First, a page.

Frighteningly good business: On Oct. 31, Buona Pizza opened in the space until recently occupied by DeMarco’s Pizzeria at W. Houston and MacDougal Sts. The co-owners, Bill Lombard and Anthony Bove, both grew up in and still live in the neighborhood. They also both used to work at Arturo’s down the block, Bove for 12 years as a chef and Lombard for six years as a pizza maker. On Halloween, both were furiously working at the pizzeria, which did so much business from the parade on nearby Sixth Ave. that they had to close by 10 p.m. “We ran out of everything,” Lombard said. As opposed to DeMarco’s, Lombard said, they will be using higher-quality ingredients, all-fresh mozzarella, tomatoes and basil. “We’re going to donate some pizzas to the Village Nursing Home,” added Bove. “They used to be all the people from the neighborhood.” In March, crazed gunman David Garvin shot down DeMarco’s worker Alfredo Romero Morales in the restaurant then killed Auxiliary Police Officers Nicholas Pekearo and Eugene Marshalik, before being felled by police. DeMarco’s restaurant closed after the murder, but the pizzeria hung on, until recently closing. “With the stigmatized property next door, I guess they just kind of gave up on it,” said Lombard.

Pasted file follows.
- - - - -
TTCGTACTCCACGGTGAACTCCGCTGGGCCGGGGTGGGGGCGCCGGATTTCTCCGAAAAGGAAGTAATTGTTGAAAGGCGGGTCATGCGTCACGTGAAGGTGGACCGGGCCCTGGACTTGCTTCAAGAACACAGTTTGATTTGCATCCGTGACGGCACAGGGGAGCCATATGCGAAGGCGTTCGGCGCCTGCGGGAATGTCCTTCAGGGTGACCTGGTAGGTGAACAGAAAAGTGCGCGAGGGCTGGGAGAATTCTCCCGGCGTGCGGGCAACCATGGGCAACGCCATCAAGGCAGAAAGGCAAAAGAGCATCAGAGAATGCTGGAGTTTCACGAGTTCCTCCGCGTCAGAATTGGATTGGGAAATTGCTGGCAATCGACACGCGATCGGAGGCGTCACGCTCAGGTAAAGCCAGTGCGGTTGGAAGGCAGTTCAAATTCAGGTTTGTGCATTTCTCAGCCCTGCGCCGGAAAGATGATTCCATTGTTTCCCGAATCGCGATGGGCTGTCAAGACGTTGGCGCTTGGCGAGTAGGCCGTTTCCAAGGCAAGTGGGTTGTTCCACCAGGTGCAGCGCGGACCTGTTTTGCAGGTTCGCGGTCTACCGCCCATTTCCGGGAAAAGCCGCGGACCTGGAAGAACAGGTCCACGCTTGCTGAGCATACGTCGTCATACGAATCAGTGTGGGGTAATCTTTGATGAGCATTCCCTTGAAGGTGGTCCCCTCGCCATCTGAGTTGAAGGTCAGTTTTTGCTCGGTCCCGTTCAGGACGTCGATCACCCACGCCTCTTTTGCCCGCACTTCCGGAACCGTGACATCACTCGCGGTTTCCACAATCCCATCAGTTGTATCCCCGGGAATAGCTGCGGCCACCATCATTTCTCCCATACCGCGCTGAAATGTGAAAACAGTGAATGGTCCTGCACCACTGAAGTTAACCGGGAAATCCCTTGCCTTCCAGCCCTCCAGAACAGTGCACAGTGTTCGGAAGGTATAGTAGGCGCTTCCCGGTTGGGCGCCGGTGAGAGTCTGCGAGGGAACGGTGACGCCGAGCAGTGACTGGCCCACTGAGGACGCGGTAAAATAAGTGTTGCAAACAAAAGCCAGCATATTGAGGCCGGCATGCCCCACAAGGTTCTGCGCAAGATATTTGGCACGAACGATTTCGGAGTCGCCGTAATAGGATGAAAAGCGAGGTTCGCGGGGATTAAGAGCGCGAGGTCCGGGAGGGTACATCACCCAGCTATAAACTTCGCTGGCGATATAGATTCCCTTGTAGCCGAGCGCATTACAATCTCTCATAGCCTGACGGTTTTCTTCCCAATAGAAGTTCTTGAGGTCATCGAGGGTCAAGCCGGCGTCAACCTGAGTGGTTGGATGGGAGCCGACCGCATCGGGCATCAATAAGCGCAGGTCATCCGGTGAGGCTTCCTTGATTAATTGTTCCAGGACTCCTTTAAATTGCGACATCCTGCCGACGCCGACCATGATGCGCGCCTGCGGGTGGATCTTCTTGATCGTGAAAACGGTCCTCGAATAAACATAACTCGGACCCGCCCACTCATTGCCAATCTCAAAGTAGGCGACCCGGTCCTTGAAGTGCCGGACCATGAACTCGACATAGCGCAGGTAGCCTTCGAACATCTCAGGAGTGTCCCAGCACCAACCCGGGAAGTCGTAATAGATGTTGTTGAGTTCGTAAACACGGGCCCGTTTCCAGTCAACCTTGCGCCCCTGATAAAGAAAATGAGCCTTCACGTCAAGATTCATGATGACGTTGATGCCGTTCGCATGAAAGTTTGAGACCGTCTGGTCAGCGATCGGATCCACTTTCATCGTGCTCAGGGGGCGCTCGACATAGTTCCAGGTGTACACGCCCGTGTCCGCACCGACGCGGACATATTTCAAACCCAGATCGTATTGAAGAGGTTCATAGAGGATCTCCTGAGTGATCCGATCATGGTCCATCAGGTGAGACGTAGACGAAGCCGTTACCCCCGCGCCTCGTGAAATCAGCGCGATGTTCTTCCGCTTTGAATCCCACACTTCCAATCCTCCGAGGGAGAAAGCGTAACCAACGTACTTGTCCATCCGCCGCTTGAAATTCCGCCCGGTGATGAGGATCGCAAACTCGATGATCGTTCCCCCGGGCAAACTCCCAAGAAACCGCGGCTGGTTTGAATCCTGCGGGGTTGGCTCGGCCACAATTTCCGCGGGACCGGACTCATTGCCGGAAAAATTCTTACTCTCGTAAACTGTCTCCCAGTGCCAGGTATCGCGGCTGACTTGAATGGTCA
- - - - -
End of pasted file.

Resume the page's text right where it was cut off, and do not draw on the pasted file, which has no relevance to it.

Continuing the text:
Street justice: As the Halloween Parade was coalescing and lining up outside our office in Soho, we noticed that a Department of Transportation crew was fixing small potholes with asphalt. “The city don’t want no lawsuits,” said one of the workers after hefting a heavy asphalt presser onto their truck. “Call us the ‘Elite Team,’” he said. He said they’d be fixing the streets all the way up Sixth Ave. to 23rd St. Meanwhile, Rita Lee, a staffer with Councilmember Alan Gerson, was making sure that more disruptive street work wasn’t going to spoil the parade, the Village’s biggest business night of the year. Lee said D.O.T. planned to start doing milling and resurfacing work on Bleecker, Prince and Spring Sts. on Halloween. Alerted by Paul Rizzo, owner of The Bitter End, who said the crews were already ripping up Bleecker St. between Mercer St. and LaGuardia Pl., Lee, a former district manager of C.B. 2, snapped into action and called D.O.T., found the right person and stopped the work. The resurfacing will happen at a later date. “They went to another area,” Lee said.

Volume 77, Number 23 | November. 07 -,13 2007